Boeing to Fly Second Uncrewed Orbital Flight Test for NASA

Boeing’s CST-100 Starliner lifted off Dec. 20, 2019 atop a United Launch Alliance Atlas V rocket from Space Launch Complex 41 at Cape Canaveral Air Force Station in Florida. The spacecraft successfully landed two days later, completing an abbreviated uncrewed test for NASA’s Commercial Crew Program.

Boeing has decided to fly a second uncrewed flight test as a part of NASA’s Commercial Crew Program. Although no new launch date has been set, NASA has accepted the proposal to fly the mission again and will work side-by-side with Boeing to resume flight tests to the International Space Station on the company’s CST-100 Starliner system.

The agency’s Commercial Crew Program is a unique approach to human spaceflight in which NASA provides a set of mission and safety requirements and private companies, like Boeing and SpaceX, propose their own unique strategies to prove the systems meet the intent of the requirements. Consistent with that approach, Boeing had the responsibility to bring NASA its proposal on how to proceed with the flights.

An uncrewed flight test originally was proposed by Boeing to demonstrate the Starliner system could perform as designed to fly to the space station prior to having a crew onboard. With that proposal, the uncrewed flight became a part of the Commercial Crew Transportation Capability contract in 2014 between NASA and Boeing.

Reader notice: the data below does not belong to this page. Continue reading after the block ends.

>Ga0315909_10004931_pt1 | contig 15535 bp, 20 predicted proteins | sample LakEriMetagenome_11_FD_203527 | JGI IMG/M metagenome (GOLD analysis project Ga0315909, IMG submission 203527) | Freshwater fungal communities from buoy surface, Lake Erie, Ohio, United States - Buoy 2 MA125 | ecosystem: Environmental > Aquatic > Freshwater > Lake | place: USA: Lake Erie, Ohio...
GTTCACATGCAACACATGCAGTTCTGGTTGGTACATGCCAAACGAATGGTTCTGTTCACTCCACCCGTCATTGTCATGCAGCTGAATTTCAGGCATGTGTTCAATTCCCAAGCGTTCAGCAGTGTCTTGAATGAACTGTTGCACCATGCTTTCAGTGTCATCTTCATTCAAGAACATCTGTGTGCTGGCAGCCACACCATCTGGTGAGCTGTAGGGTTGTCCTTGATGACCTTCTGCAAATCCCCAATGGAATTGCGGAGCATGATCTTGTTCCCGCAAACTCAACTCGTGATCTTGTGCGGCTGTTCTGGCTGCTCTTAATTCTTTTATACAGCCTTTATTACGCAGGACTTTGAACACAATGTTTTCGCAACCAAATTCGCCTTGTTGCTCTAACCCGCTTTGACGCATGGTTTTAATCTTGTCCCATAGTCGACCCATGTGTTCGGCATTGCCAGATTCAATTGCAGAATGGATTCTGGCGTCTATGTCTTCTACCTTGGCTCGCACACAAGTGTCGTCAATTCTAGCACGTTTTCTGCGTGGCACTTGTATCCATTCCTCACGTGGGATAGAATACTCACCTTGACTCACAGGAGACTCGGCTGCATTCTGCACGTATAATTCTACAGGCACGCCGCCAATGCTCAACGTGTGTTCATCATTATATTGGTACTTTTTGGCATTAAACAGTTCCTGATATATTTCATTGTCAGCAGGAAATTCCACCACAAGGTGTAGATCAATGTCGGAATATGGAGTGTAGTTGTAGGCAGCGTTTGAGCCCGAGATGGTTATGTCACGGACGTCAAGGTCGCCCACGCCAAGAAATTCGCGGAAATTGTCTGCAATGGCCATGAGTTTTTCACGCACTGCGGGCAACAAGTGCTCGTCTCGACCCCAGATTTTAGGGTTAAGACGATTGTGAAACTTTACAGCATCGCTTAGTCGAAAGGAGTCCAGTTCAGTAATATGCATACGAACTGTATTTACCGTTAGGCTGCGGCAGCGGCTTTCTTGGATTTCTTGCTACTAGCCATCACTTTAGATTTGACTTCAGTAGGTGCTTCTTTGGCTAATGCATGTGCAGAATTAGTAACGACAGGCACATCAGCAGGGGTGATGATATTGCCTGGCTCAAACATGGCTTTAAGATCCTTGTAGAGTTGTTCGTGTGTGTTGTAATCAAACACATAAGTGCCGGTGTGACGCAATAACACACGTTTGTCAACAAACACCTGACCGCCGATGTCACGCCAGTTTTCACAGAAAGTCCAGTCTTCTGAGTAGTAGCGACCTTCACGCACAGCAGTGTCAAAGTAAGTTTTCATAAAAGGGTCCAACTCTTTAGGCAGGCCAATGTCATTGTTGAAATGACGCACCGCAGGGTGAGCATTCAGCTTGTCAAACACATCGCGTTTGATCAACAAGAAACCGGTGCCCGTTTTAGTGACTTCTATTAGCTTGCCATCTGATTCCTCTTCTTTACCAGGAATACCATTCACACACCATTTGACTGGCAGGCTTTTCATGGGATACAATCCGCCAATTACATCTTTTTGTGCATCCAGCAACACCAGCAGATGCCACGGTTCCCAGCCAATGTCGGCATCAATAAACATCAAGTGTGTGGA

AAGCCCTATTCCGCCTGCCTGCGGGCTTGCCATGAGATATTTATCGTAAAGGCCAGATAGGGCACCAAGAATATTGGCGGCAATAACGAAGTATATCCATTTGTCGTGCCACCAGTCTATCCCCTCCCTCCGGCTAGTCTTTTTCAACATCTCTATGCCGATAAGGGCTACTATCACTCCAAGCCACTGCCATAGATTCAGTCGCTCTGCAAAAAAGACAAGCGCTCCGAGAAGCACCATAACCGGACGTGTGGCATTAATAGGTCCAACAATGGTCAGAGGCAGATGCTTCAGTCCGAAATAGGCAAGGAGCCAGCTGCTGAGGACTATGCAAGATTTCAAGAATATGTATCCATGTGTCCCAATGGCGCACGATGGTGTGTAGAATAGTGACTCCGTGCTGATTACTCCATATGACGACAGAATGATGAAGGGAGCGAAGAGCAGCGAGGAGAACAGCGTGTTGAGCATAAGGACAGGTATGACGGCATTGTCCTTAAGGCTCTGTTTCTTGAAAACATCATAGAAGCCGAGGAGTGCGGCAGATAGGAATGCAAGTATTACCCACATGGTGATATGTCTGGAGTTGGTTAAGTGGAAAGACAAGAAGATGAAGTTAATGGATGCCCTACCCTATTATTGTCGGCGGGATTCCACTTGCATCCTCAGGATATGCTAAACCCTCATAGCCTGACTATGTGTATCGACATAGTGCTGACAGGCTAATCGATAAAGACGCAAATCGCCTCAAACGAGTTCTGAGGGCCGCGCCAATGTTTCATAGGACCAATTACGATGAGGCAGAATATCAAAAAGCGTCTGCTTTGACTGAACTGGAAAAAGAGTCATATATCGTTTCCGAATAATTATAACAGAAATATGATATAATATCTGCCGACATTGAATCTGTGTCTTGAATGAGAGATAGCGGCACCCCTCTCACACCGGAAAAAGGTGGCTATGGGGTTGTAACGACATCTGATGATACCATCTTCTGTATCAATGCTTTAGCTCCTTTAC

Although many of the objectives of Boeing’s first uncrewed flight test in December 2019 were accomplished, Boeing decided the best approach to meeting the agency’s requirements would be to fly the mission again, including docking with the space station. Data from the next and previous flight test will be used as part of NASA’s process of certifying Boeing’s crew transportation system for carrying astronauts to and from the space station.

If Boeing would have proposed a crewed mission as the next flight, NASA would have completed a detailed review and analysis of the proposal to determine the feasibility of the plan. However, as this was not the recommendation made by Boeing, NASA will not speculate on what the agency would have required.

The second uncrewed flight does not relieve Boeing from completing all the actions determined from the joint NASA/Boeing independent review team, which was commissioned following the flawed initial flight.  NASA still intends to conduct the needed oversight to make sure those corrective actions are taken.

NASA and Boeing are in the early stages of the decision to fly a second uncrewed orbital mission to the station, and a timeline for flying crew has not been determined.

Although completing a second uncrewed flight test was not in the timeline for returning U.S. human spaceflight on Starliner, NASA fully supports our Boeing partner’s commitment to flying astronauts as safely as possible.

This is exactly why NASA decided to select two partners in the commercial crew effort. Having dissimilar redundancy is key in NASA’s approach to maintaining a crew and cargo aboard the space station and to keeping our commitments to international partners. It also allows our private industry partners to focus on crew safety rather than schedule. The safety of our commercial crew team always will remain as our top priority.

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